Let’s all just admit that Google has come up with some quirky ideas.
I’ve heard fans of Google rail against Apple, and I’ve heard Apple fans yell at Google products. I won’t tell you which side I’m on in the smart phone wars, but I will acknowledge a good idea when I see one. And that’s just what Google Glass is.
If you haven’t heard of Google’s latest product set to launch by the end of this year, Glass can be described as a wearable computer, or reality glasses. It’s a band you wear around your head with a small computer device in the corner of your vision. Simply by saying “OK Glass…” a Siri-like electronic assistant is ready to receive any sort of vocal command you might give her and fills a portion of your sight with the images you need. For instance, if you tell Glass to find you directions to the nearest Starbucks, you’ll see in the upper-right corner of your eye a map with a path for you to follow, just like on your smart phone. Except you can remain aware of your surroundings by simultaneously seeing everything around you.
What can be described as one of the most exciting elements of Glass is the ability to take a picture hands-free. Glass allows you to capture an image or video with a voice command, and the photo is captured from your point of view. It’s pretty sweet.
Lead industrial designer for Google Glass Isabelle Olsson said she was inspired at a train station. According to Olsson in an article with The Verge, when she looked around her all she could see were people hunched over pecking at their phones, totally distracted from their surroundings. She says Glass is different in that it allows the user to remain upright and aware of their environment, while still getting the information they might need in real-world time. Getting rid of technology while still having it around us is exactly what we are asking for.
If we all somehow manage to not look ridiculous while wearing this thing, it could be cool. But it makes me feel uneasy. Even Olsson admits that Glass is just the first in a series of building blocks for a more electronic world. Though we all say we want more human experiences, we seem to be taking a step backwards by answering the problem with more technology.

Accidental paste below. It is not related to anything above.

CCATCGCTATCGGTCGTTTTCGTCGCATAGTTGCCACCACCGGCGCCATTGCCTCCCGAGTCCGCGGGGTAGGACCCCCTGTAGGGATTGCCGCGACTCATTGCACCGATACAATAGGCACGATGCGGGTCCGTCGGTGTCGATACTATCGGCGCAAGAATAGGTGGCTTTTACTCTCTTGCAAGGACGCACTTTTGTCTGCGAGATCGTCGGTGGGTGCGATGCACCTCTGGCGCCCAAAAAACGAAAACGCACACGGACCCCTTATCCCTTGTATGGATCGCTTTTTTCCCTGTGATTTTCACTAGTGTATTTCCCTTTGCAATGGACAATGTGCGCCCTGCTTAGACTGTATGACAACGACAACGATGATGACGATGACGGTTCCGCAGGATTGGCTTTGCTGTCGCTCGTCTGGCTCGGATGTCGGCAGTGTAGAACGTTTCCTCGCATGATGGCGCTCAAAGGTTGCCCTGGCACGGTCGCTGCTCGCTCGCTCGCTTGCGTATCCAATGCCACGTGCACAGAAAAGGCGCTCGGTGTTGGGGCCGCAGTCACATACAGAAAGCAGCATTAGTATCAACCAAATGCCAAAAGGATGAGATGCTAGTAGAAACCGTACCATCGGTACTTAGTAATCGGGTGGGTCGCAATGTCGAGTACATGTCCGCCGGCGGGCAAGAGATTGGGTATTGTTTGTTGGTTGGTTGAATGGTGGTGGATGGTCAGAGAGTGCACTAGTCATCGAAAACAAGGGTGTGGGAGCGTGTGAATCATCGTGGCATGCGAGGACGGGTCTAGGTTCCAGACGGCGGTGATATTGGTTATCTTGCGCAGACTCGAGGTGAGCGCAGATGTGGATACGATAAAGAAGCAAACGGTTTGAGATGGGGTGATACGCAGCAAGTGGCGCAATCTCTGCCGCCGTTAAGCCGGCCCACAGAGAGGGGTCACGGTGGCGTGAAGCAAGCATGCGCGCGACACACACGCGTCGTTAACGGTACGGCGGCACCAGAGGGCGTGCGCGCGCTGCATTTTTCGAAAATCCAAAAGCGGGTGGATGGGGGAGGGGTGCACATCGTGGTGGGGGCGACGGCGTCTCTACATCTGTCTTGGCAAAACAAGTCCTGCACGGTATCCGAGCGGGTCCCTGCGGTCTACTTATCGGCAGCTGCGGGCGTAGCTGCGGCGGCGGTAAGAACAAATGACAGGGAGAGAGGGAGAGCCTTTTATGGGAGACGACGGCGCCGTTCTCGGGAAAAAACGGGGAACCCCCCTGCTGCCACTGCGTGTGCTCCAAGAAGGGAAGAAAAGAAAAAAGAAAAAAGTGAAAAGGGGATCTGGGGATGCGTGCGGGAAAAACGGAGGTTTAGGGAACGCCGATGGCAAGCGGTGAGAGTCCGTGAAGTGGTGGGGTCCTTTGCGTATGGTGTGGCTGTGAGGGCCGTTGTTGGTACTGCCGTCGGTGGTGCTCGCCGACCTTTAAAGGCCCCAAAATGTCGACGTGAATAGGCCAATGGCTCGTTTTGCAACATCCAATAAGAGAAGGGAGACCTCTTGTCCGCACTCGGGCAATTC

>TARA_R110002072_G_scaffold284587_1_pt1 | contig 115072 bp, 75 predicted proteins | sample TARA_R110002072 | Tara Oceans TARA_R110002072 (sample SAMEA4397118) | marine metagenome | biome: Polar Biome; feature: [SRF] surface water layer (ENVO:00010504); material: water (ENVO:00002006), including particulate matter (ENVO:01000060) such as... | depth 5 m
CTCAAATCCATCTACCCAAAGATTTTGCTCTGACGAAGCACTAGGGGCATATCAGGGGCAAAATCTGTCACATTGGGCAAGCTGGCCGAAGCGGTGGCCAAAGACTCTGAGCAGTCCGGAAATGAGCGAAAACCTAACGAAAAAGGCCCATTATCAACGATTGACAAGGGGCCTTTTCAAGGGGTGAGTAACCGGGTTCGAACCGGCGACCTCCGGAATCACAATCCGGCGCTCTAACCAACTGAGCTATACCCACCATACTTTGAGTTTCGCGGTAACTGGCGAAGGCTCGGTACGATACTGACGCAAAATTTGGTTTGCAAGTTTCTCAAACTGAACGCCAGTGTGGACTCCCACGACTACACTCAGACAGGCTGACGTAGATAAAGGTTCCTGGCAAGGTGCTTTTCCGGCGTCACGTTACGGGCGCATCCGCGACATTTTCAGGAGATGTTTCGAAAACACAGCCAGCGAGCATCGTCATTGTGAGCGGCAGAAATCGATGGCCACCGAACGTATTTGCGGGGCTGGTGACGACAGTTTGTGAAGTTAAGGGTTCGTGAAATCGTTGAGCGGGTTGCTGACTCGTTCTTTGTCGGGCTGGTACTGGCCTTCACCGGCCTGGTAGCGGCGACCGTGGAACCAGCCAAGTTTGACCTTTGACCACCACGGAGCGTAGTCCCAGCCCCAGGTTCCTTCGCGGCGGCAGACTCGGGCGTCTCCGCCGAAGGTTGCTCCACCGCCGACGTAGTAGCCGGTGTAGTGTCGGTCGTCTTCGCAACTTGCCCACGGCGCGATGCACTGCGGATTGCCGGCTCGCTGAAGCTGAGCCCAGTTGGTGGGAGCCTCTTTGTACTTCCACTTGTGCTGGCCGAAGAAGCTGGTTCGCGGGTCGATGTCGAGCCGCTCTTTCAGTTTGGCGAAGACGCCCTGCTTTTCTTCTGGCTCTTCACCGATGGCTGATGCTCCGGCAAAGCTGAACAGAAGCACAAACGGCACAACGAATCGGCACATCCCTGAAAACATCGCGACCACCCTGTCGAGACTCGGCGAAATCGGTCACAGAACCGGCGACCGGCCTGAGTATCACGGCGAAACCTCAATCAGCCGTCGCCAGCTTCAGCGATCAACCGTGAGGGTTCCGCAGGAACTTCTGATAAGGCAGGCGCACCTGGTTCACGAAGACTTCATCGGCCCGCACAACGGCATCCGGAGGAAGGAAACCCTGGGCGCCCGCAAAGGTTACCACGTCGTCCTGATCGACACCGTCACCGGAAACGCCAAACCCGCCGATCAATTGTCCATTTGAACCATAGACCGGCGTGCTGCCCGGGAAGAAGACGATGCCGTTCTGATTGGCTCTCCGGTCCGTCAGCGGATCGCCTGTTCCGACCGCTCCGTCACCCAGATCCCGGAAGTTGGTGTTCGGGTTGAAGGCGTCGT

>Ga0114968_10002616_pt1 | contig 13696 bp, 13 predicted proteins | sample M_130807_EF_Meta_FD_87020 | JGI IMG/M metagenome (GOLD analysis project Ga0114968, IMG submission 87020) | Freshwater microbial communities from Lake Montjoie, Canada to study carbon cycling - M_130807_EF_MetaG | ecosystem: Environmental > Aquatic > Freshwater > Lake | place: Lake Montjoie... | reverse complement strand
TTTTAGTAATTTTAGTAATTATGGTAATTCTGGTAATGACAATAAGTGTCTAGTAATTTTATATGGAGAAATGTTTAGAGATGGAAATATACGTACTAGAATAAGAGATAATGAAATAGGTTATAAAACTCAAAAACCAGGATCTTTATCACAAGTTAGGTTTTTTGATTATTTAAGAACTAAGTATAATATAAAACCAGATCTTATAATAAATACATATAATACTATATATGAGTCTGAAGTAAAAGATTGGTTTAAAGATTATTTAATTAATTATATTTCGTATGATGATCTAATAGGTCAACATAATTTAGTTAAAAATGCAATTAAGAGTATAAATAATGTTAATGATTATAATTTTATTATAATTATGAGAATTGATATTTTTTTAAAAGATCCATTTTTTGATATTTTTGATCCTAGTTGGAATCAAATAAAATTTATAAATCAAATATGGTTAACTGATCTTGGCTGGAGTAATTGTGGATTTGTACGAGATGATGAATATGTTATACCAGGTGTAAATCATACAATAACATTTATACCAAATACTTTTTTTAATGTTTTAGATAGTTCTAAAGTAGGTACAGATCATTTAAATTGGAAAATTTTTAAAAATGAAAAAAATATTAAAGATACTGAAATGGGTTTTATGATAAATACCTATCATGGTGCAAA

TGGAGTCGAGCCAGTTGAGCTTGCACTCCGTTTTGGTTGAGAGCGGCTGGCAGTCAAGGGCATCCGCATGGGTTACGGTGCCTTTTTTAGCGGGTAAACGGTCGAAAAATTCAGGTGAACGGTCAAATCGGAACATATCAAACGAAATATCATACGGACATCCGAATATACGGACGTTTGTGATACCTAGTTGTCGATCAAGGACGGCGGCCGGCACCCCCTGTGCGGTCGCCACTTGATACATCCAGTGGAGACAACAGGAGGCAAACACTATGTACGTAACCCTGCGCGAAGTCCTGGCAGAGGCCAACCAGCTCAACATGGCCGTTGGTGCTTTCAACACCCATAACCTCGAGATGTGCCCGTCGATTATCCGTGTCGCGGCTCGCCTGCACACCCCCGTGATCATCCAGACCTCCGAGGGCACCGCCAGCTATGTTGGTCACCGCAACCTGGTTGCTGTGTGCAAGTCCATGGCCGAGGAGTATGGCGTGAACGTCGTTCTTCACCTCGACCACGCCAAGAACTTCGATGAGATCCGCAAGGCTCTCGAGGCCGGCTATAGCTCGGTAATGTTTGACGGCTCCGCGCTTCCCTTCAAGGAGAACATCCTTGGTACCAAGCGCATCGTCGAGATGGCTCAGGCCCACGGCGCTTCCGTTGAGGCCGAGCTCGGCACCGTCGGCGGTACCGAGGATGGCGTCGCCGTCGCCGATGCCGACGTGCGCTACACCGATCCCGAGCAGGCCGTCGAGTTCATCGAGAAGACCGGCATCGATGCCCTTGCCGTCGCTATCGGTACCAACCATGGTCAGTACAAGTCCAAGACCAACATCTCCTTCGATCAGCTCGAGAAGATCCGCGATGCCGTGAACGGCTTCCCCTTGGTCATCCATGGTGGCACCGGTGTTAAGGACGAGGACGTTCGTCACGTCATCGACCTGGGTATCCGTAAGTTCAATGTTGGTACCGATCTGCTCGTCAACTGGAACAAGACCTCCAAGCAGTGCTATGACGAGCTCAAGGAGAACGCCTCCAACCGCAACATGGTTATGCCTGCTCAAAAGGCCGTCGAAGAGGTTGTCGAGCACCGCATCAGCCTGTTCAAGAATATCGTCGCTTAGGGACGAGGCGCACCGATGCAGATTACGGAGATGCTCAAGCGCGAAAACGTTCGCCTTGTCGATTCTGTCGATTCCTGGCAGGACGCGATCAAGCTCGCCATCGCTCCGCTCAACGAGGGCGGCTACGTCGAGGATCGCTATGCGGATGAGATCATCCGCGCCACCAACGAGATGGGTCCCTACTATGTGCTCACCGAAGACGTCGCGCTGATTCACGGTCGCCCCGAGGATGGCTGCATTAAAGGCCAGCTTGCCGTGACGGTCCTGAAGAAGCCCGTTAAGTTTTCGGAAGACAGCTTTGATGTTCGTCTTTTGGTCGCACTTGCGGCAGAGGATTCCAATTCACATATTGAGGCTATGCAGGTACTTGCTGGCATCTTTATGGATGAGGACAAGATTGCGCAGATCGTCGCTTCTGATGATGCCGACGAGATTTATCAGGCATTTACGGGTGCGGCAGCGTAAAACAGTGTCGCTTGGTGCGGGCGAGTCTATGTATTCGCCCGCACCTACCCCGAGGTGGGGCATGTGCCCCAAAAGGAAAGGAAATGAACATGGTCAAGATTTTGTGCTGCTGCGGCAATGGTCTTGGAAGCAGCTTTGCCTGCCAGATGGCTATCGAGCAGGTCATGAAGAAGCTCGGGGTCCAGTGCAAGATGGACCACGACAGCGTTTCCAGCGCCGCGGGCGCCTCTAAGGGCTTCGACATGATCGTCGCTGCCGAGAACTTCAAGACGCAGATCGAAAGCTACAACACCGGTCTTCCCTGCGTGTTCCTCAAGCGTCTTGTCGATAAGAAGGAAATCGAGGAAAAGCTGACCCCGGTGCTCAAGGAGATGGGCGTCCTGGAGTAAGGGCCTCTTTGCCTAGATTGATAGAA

Technology has been developed to help us save time. However, I honestly believe there will never be a good way to save time. People are too adjusted to staying busy. A moment of peace constitutes whines of “I’m bored” or an excuse to sleep. Inventing more technology to “save time” will actually just give us an excuse to be even busier.
These developments are not without its benefits though. Long distance relationships, not just the romantic ones, have changed forever through text messaging and Skype. And just a few years ago Google gave us the Google Art Project, which could take us overseas to the world’s best art galleries and allow us to navigate its halls and zoom in on even the most detailed brush strokes of these paintings.
But before the robots totally take over, let’s try to maintain some perspective. Nothing beats real-world experiences. Having your loved one sitting beside you is better than facing him or her over a screen or projected image. Seeing a sunset for yourself outstrips having the same image sent to you. Relying on your own spatial sense will be a better life skill than relying on a computer to navigate you.
I’m not against technology or change, but I am against depending on computer advancements to live. A virtual reality cannot begin to compete with the reality our God created. Instead of rushing to embrace the latest and greatest, maybe we should take a step back and live out life as it was originally meant to be experienced.